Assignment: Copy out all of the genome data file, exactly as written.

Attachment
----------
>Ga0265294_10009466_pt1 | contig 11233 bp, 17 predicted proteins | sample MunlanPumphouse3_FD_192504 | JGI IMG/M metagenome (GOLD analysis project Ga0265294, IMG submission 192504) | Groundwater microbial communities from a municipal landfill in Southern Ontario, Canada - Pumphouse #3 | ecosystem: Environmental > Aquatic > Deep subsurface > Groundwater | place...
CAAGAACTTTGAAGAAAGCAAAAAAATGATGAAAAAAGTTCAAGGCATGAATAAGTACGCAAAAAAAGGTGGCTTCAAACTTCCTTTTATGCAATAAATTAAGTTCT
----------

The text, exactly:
>Ga0265294_10009466_pt1 | contig 11233 bp, 17 predicted proteins | sample MunlanPumphouse3_FD_192504 | JGI IMG/M metagenome (GOLD analysis project Ga0265294, IMG submission 192504) | Groundwater microbial communities from a municipal landfill in Southern Ontario, Canada - Pumphouse #3 | ecosystem: Environmental > Aquatic > Deep subsurface > Groundwater | place...
CAAGAACTTTGAAGAAAGCAAAAAAATGATGAAAAAAGTTCAAGGCATGAATAAGTACGCAAAAAAAGGTGGCTTCAAACTTCCTTTTATGCAATAAATTAAGTTCT